Culinary School exams: quite an experience. If you've seen Julie and Julia, you know maybe what culinary school exams involve. In the final exam scene, Julia pulls a card (for the life of me I cannot remember what was on the card, but suffice to say it was an impossible French recipe), and she's meant to write the ingredients, quantity and method for the dish, then presumably she'll execute the dish in the kitchen. Julia (JULIA CHILD) comes up blank. She cannot remember the dish. Horrified, she fails her exam. Cue recurring nightmare. Weep.
The midterm exam at my particular culinary school is very similar- but because it's the midterm it's an introduction to the process. On the pastry side, we were given 10 desserts to know, including all of the components (for instance: to make macaroons you'd need to know how to make a french meringue, how to incorporate that into the almond flour and confectioners' sugar, how to color the batter, cook the cookies, how to make three ganaches, how to assemble). The morning of our practicum exam, we came into the kitchen, pulled a folded paper at random, opened the paper to find the title and ingredients (on our final, we won't be given the ingredients)(yes, I'm already worrying about it)(I've been told to stop worrying, since the exam isn't until June, but obviously that person doesn't know me very well), and were asked to write the procedure for each component.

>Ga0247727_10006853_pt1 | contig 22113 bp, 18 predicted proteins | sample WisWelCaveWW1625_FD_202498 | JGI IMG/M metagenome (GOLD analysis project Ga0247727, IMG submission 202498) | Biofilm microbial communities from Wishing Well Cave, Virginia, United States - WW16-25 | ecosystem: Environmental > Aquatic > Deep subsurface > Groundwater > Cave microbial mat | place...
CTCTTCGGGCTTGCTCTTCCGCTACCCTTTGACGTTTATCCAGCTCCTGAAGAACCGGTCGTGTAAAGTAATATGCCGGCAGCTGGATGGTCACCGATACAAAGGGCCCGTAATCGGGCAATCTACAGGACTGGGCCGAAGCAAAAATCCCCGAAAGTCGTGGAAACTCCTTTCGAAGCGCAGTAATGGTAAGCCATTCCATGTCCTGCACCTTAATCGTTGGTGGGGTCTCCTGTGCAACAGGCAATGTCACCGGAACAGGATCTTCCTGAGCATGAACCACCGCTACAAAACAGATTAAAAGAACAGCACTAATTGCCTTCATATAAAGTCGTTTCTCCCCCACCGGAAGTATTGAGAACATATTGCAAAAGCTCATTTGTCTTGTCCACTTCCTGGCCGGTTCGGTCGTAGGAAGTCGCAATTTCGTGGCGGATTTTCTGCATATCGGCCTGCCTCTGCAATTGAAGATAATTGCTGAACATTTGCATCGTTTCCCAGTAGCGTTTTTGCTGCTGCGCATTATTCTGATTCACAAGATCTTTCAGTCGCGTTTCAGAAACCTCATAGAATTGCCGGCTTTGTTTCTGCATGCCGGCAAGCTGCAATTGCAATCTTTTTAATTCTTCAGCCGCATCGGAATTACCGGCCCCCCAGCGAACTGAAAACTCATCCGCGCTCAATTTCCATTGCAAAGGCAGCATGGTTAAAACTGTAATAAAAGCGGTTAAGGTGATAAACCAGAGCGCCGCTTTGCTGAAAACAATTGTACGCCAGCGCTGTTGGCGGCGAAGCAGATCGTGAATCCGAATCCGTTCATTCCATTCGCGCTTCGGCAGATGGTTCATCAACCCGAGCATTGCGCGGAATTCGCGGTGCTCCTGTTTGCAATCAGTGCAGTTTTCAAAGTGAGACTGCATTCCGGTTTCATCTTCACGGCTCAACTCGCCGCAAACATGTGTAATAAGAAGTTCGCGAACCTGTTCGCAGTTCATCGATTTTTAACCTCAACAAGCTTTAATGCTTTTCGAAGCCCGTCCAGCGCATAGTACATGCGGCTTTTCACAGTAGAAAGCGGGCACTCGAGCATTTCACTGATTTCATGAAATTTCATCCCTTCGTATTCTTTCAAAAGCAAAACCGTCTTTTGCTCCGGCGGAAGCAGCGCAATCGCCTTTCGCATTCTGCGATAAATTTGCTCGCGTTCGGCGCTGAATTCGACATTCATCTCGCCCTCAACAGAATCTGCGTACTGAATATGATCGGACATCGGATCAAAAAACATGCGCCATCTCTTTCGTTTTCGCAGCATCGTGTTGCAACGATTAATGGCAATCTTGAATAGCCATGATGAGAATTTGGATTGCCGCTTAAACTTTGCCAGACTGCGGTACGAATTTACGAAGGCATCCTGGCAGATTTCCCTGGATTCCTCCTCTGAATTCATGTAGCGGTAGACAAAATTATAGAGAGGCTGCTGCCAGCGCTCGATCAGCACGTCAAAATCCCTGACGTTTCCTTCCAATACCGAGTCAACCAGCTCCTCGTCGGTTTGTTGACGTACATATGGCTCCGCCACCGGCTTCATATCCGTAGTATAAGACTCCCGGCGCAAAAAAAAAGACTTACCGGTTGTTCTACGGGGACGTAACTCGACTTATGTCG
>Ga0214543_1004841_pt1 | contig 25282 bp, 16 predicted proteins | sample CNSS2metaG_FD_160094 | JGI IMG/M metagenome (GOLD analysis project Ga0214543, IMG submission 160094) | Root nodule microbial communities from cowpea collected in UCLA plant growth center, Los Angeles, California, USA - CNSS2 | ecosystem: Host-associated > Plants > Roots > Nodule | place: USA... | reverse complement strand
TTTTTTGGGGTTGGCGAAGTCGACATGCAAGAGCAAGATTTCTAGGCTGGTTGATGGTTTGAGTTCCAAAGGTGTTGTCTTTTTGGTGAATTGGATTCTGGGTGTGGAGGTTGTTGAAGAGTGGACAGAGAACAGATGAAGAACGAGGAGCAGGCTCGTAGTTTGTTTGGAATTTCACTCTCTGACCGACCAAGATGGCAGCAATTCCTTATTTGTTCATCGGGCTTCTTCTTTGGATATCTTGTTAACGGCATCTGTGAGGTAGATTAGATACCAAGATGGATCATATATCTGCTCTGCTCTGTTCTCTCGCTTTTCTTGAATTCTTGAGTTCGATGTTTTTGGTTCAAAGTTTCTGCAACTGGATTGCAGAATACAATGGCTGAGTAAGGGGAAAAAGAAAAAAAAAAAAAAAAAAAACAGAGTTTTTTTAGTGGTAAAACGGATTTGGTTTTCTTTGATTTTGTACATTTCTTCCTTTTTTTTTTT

I pulled French Cookies and Ice Cream, so I sat down to furiously write out the procedure for four french cookies and the ice cream. I handed the completed procedures to my proctor, he checked the details (at this point, if there are any corrections to be made, the proctor gives you a chance to make the correction, if you can't, he takes a point off per error and makes the correction himself), I got the procedures approved and headed into the kitchen for a LONG day of making cookies, ice cream and considering plating.
(I'm joking and being cavalier here- those chocolate bowls almost undid me. I made TWELVE and three worked. Any guesses how many plates I needed to pull together? THREE. Talk about coming down to the wire, holy smokes)
When our plates were set, the proctor brought them in to the tasting and evaluation room. The tasting is purposely done blind, meaning the tasters do not know who prepared the dish- this prevents a bias. The proctor returns to the kitchen and reviews your performance throughout the day including feedback on kitchen work, and the impressions from the tasters.
It was nerve wracking, and exciting, and fun and terrifying all at the same time. I loved every minute. I'm still scared for my final in June.